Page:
• Garlic can help reduce blood pressure through the actions of its sulfur compounds and its ability to reduce the fatty substances, such as cholesterol, found in the bloodstream. (encyclopedia.com)
  • While garlic ranks as an excellent source of manganese and vitamin B6, a very good source of vitamin C and copper, and a good source of selenium, phosphorus, vitamin B1, and calcium in our WHFoods rating system, it is the sulfur compounds in garlic that serve as its spotlight nutrients in terms of overall health benefits. (whfoods.com)
  • Some have even argued that since our ancestors ate a diet rich in a variety of plants and herbs now missing in modern diets, we should consider phytonutrient-rich plants such as garlic to be essential nutrients! (improvehomelife.com)
  • The herb itself is pungent and warm, with a hint of spice and a refreshing aftertaste distinctive of many herbs in the mint family. (professorshouse.com)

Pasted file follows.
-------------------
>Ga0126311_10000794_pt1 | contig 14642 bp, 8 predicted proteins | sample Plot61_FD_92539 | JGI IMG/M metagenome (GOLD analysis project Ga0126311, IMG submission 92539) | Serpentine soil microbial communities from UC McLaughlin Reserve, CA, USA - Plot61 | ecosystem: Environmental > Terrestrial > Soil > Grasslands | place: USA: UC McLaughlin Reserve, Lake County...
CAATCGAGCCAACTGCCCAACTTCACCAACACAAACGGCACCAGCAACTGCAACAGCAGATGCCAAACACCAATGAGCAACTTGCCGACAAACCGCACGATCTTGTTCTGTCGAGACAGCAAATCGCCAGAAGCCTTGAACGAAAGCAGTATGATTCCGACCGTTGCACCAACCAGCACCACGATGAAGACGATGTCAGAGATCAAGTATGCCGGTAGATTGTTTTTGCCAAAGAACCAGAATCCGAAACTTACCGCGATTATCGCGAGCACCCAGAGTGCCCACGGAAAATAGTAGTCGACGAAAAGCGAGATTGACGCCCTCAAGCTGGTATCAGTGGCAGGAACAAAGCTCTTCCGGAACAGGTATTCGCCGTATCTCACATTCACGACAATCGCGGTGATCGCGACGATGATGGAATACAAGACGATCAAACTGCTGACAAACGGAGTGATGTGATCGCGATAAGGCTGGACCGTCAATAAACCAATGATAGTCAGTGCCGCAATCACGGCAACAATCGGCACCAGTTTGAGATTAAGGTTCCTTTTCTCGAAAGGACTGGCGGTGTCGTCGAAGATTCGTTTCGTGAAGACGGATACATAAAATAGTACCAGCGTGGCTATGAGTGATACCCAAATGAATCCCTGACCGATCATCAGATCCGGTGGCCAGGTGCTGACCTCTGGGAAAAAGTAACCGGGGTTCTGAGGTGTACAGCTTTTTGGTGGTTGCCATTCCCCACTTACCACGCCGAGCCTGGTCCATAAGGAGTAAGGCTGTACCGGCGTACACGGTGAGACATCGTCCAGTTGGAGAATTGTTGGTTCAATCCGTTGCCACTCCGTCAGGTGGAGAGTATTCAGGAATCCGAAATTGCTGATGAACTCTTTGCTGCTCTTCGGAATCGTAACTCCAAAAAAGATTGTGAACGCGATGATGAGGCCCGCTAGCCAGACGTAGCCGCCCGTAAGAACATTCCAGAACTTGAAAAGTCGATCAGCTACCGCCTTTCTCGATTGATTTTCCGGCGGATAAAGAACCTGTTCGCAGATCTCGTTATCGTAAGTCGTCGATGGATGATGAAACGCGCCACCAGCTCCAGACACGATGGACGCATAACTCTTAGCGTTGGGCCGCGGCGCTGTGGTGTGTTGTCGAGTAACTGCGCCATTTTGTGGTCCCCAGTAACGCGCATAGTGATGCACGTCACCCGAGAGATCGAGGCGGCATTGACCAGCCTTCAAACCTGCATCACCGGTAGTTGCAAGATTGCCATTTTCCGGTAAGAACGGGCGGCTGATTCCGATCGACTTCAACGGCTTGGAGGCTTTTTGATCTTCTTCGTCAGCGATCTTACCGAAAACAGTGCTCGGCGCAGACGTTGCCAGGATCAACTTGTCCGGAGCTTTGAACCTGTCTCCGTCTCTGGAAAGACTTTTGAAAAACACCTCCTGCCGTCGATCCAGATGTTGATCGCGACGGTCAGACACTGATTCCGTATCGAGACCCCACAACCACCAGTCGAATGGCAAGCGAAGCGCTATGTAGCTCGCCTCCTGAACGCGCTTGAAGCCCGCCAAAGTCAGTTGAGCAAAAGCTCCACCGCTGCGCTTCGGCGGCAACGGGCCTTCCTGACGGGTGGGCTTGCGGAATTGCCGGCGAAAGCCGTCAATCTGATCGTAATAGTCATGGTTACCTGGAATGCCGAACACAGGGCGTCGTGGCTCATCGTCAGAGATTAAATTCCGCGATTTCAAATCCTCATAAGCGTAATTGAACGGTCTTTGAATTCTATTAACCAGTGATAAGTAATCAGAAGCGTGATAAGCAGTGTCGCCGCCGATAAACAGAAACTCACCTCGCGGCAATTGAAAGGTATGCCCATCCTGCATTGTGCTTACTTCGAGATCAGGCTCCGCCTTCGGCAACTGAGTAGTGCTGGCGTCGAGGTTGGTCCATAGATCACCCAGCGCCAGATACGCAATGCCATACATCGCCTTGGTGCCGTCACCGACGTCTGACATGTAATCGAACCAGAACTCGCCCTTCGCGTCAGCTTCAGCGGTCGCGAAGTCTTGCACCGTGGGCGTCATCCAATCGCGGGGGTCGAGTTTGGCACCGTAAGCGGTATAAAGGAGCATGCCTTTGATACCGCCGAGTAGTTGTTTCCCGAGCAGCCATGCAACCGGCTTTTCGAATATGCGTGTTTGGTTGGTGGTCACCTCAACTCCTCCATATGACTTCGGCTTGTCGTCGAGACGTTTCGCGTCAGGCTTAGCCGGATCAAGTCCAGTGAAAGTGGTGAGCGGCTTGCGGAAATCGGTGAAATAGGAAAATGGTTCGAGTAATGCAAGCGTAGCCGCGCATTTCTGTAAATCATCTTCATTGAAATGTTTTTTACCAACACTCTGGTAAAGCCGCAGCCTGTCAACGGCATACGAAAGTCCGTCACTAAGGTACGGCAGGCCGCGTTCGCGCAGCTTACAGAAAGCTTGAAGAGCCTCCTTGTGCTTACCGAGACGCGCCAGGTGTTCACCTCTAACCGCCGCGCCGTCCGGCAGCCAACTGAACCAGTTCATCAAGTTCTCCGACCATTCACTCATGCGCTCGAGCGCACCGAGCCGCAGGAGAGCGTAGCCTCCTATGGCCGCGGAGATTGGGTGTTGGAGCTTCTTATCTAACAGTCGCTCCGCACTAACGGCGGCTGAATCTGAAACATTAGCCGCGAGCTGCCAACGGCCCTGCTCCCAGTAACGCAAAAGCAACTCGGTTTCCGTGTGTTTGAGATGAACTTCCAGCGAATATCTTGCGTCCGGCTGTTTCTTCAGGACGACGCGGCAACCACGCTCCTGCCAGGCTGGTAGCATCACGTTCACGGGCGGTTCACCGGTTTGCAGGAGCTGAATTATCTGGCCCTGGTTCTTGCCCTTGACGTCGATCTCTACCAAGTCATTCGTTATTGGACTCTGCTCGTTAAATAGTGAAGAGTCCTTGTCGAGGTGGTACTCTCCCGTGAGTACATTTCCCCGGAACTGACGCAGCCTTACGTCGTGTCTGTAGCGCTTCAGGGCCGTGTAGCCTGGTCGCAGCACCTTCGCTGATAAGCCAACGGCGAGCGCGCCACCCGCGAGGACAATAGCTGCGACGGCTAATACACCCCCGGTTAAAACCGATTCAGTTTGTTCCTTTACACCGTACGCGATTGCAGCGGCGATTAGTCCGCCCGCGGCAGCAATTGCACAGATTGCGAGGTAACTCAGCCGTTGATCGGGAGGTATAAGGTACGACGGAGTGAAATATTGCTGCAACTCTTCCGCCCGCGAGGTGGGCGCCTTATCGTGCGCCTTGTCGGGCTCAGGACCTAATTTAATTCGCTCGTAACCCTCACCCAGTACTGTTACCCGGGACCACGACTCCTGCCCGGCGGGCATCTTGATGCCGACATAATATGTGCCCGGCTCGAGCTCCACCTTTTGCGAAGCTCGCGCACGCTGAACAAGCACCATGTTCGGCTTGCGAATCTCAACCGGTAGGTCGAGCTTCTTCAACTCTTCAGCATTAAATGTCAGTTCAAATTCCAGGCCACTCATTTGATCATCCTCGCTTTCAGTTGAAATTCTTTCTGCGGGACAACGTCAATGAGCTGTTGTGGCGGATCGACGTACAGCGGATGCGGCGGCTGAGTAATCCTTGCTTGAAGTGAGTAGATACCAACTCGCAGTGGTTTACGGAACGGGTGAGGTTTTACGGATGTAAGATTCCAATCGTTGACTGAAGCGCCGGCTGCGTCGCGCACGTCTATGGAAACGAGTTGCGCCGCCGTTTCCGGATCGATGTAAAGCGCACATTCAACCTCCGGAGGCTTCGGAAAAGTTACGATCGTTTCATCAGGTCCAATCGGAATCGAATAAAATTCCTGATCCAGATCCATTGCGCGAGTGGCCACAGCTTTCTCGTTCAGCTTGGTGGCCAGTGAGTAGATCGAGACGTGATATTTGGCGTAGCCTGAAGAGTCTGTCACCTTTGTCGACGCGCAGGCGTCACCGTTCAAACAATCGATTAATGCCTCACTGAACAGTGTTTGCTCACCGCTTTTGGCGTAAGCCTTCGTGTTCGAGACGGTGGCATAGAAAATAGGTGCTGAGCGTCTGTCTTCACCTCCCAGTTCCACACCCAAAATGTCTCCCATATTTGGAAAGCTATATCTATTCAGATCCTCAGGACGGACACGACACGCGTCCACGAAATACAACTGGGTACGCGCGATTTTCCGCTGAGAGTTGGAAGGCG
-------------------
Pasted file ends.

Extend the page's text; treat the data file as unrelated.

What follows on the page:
• Garlic is one of the most potent and important medicinal herbs and superfoods, used worldwide for a wide variety of ailments. (earthclinic.com)
  • Such pungent herbs and foods are great for drying excess moisture and mucus, and stimulating metabolism. (pukkaherbs.com)
  • Belz's group (at the Center for Cardiovascular Pharmacology, Mainz, Germany), did a cross-sectional, observational study comparing 101 healthy, non-smoking adults, ranging in age from 50 to 80 years, who had taken a minimum of 300 mg/day of standardized garlic powder daily for at least two years against a similar sized age, health and gender-controlled group who did not use garlic. (encognitive.com)
  • amount of plaque in two major arteries measured, and then took garlic powder for 48 months. (improvehomelife.com)
  • Garlic powder size: 80-100mesh, 100-120mesh. (alibaba.com)
  • You should also take about 1 cup of plain yogurt and add Multidophilus powder to it, then eat it after you've used the powerful garlic oil as I suggested. (earthclinic.com)